In a new report "State of Electric Vehicles in South Africa", the national uYilo eMobility Programme addresses the four focal points of the current standing and future of electric vehicles in the country – which become incredibly relevant during the COVID-induced lockdown.
An initiative of (TIA) Technology Innovation Agency, a schedule 3A public entity of the DSI (Department of Science and Innovation) the national uYilo Electric Mobility Programme was established in 2013 as a multi-stakeholder, collaborative programme focused on enabling, facilitating and mobilising electric mobility in South Africa.
The programme is hosted within eNtsa, an internationally recognised hub of innovation and engagement institute within Nelson Mandela University. uYilo's facilities are headquartered in Port Elizabeth, with a satellite office in Johannesburg.
"Air Quality, Manufacturing, Imports, Charging Infrastructure and Government Policy," are the main focal areas for electric vehicles in South Africa," says uYilo.
"Each of these must be addressed for SA to follow the global transition to non-fossil fuel transportation, boost consumer adoption and to remain competitive on the international stage."
Air pollution is a major problem globally, with as much as 80% of the world's population living in an urban environment with pollutant levels that exceed WHO (World Health Organisation) guidelines. The Department of Transport Green Transport Strategy (GTS) launched in 2018 identified road transport in South Africa as being the primary source of transport-related CO2 emissions, contributing to 91.2% of total transport greenhouse gas emissions, primarily from the combustion of petrol and diesel.
There are nearly seven million people who die annually as air pollution increases the risks of respiratory and heart disease, lung cancer, low birth weight and both children and the elderly are particularly vulnerable according to the WHO's research. This places a significant burden on the healthcare system, and the weaknesses of that system are being exposed by the COVID-19 pandemic, which is impacting human life across the planet."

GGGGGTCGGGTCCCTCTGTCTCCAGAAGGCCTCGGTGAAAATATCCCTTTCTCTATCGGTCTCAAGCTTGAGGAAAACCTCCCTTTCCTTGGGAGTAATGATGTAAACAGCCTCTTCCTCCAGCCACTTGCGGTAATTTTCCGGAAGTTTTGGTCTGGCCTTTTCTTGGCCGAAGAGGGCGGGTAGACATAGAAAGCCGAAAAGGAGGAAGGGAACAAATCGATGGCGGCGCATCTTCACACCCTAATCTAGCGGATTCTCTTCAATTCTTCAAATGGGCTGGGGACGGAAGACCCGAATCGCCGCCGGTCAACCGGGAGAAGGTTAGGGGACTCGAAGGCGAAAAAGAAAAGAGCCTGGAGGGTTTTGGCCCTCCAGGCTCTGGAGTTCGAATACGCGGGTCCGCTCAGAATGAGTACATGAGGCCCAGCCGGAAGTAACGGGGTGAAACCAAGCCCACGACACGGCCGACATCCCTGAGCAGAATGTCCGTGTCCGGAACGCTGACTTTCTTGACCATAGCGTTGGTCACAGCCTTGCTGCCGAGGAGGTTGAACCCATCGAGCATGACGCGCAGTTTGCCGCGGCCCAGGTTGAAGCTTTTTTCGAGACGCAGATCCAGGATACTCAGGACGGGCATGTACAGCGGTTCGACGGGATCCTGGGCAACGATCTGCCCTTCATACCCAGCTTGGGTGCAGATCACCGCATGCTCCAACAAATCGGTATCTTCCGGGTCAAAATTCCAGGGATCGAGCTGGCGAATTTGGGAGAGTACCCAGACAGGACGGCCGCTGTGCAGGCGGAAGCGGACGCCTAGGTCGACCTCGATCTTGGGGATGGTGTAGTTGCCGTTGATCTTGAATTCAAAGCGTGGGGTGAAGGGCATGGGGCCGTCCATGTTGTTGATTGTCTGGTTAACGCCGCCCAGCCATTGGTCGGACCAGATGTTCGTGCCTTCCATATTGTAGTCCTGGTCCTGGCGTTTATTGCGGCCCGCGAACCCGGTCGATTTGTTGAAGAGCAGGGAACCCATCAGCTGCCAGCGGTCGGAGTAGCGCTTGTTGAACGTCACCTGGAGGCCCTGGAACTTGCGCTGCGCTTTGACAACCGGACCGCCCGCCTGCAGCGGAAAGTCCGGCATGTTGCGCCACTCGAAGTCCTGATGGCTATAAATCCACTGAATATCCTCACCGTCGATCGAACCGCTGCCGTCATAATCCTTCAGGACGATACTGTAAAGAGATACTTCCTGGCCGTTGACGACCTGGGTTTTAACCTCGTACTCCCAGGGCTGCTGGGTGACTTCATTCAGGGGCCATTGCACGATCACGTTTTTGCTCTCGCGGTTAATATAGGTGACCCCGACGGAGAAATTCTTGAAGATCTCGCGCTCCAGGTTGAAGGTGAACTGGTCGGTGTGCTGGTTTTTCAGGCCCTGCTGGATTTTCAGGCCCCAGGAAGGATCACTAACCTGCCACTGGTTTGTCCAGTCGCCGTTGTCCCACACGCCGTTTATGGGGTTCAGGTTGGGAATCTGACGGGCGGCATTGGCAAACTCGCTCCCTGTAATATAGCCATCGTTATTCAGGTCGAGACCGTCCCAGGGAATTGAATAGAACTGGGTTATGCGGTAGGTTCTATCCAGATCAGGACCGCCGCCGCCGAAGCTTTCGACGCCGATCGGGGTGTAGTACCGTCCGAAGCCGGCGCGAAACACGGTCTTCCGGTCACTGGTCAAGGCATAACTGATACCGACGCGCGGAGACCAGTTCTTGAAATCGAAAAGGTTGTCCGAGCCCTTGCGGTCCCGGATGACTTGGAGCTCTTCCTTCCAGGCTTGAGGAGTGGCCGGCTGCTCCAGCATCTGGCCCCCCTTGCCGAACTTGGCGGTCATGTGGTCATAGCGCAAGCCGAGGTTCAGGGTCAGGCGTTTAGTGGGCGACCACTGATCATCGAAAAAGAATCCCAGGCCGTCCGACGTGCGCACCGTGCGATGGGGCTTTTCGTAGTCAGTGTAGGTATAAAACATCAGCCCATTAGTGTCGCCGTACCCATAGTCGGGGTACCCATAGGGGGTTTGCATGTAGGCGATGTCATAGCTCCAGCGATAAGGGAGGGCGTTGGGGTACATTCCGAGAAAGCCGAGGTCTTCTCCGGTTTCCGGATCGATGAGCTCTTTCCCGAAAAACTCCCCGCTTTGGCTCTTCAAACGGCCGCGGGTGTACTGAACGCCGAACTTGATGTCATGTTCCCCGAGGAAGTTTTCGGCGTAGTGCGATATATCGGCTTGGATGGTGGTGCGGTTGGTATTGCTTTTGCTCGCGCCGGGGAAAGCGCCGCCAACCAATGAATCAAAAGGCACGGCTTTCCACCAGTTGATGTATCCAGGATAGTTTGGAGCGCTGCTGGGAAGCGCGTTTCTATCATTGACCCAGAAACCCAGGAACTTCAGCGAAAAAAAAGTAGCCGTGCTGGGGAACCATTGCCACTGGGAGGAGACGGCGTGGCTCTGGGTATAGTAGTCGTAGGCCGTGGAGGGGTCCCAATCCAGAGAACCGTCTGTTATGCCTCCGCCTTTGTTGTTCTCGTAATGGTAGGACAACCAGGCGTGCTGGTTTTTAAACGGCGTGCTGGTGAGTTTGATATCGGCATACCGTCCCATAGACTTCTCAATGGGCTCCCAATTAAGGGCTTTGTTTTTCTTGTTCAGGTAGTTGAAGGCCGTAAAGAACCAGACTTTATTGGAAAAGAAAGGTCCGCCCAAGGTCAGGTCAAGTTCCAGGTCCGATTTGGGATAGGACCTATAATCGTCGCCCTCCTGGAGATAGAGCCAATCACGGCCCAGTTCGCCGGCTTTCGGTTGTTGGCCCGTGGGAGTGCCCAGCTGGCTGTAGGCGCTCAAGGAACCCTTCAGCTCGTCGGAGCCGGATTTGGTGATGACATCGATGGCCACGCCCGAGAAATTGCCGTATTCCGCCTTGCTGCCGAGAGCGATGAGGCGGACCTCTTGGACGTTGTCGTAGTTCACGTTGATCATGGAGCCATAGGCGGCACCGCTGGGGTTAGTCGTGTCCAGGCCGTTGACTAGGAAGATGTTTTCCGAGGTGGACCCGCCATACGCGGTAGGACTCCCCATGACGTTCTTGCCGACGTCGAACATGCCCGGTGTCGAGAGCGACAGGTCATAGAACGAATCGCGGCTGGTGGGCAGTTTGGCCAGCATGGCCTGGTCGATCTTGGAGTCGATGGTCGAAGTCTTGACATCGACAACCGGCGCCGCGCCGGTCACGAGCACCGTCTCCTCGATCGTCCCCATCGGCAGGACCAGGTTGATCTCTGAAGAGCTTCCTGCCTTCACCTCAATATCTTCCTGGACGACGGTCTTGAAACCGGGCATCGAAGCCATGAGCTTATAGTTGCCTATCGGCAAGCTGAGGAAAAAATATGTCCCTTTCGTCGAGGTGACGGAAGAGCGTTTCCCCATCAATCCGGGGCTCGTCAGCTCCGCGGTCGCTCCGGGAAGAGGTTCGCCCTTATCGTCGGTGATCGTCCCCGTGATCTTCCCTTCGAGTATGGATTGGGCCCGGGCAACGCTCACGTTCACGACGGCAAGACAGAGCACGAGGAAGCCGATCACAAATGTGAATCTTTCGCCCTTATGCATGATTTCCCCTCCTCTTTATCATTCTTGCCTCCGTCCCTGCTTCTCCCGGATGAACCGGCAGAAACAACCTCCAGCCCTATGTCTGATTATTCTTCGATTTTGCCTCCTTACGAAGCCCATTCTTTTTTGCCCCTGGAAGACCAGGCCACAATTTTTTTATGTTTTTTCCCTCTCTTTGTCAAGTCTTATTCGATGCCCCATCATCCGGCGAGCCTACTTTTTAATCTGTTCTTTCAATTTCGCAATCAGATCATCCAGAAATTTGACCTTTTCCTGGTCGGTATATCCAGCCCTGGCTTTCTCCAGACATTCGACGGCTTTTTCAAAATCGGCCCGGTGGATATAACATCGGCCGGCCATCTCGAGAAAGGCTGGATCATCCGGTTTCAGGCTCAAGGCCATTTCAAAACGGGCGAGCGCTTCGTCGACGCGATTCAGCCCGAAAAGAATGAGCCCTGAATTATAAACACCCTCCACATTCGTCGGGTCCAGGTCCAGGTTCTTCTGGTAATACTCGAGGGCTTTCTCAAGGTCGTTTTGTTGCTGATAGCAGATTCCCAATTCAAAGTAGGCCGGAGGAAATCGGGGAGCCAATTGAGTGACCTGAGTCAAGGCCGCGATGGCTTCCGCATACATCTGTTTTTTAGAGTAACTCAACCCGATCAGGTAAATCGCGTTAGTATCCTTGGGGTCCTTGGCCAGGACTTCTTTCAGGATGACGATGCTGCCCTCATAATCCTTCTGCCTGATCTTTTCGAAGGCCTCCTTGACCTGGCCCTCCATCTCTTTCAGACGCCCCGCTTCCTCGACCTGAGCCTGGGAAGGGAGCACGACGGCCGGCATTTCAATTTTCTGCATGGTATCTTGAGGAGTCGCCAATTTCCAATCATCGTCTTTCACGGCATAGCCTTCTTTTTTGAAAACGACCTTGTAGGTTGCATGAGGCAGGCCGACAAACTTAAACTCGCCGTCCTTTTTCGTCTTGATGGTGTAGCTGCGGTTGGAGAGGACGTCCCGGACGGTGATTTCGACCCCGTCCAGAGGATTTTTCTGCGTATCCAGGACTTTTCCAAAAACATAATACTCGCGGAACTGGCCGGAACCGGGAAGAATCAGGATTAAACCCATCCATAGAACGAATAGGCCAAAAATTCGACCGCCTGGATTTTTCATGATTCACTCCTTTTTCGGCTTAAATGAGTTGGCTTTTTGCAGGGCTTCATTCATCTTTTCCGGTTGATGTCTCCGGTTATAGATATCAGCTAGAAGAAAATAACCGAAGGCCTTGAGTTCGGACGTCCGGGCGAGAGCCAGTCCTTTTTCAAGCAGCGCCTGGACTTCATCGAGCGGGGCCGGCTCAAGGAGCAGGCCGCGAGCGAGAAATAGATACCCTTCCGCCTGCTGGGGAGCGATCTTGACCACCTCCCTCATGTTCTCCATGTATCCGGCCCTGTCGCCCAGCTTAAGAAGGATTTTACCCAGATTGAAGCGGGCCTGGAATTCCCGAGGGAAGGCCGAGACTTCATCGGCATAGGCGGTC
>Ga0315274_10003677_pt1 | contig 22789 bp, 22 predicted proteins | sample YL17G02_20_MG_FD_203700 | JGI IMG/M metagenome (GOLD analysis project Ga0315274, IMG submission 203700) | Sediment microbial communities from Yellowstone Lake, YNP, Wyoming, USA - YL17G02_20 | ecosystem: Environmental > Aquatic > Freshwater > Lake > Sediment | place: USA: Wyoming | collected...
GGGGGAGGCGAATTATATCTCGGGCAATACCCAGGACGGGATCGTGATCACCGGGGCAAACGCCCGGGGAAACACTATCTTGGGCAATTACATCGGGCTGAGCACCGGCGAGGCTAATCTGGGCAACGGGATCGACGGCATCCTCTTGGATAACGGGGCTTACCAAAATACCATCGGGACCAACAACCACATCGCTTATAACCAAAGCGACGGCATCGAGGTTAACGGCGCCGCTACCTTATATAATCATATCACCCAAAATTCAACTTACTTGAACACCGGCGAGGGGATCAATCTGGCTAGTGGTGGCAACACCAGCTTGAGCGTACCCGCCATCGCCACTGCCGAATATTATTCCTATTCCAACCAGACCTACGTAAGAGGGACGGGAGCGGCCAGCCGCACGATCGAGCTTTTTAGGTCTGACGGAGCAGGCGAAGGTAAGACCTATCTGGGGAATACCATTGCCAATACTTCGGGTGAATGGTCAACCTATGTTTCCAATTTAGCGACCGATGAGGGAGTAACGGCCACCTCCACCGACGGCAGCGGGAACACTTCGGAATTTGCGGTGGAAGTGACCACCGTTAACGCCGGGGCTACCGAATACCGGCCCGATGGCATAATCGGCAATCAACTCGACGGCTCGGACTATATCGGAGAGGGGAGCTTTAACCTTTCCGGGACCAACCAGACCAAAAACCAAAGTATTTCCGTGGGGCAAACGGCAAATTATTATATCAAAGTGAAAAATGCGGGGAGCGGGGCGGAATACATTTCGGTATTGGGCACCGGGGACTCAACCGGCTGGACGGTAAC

Automotive manufacturing has been a part of the SA industry since the assembly of the Model T Ford began in February 1924. This industry currently employs 110 000 people across the automotive spectrum. Along the South African Automotive Masterplan 2035 reaching targets of one per cent of global vehicle production and increasing local content from 39 to 60% to double employment in the value chain, electric vehicles will have to play a significant role going forward.
"Countries and cities worldwide are planning to ban petrol and diesel vehicles, some from as soon as 2025," says uYilo. "With most of our vehicle exports to the European Union, will our fellow African states need to become the next frontier market. African countries could also be pro-active in joining the global climate action movement and leapfrog into embracing Electric Vehicles, capitalising on abundant renewable energy and offset imports of fossil fuels."
Current import conditions do not favour electric vehicles, and South Africa does not manufacture battery-electric passengers vehicles to provide for the mass market. This impacts consumer choice in the switch to electric mobility.
"Internationally, price parity for electric vehicles against conventional fuel vehicles is expected by 2023. Battery costs have dropped significantly, and manufacturers are increasing production to meet consumer demand," says uYilo.
"Low sales volumes for EVs in SA are a reflection on the customs tariffs imposed. Petrol and diesel vehicles from the EU have a customs duty of 18 percent while for electric vehicles it is 25 percent. Then there is the Ad Valorem Customs Excise Duties and VAT."
The charging network in South Africa is growing; there are currently around 214 public chargers in South Africa listed on the global community-based platform PlugShare which provide charge times from 25 minutes to six hours, depending on their location, power capacity, and the vehicle battery size.
"Perceived range anxiety remains an issue for new adopters of electric mobility," says uYilo. "International use cases indicate that as much as 70 per cent of charging takes place at home and not at public chargers. Except for high mileage journeys, there is very little need for the typical car buyer to charge their vehicle in a public space, and it always has full range when left plugged in at home."
"In terms of grid impact, using the global five per cent average for the electric vehicle fleet, a similar fleet in SA would consume around 0.5% of peak energy demand. South Africa's current electric vehicle car parc stands at 0.009%."
For South Africa as a signatory to the Paris Agreement under the United Nations Framework for Climate Change Convention which was adopted in December of 2015, SA is committed to a "peak, plateau and decline (PPD)" emissions trajectory. Climate Action Tracker, an independent scientific analysis tracking government climate actions and measures against them rates South Africa's efforts as "Highly Insufficient" by December 2019.
"Broader policy frameworks need to be aligned toward addressing the global climate crisis," says uYilo. "For South Africa, it is especially challenging facing this as a developing country with priorities to reduce poverty and inequality."
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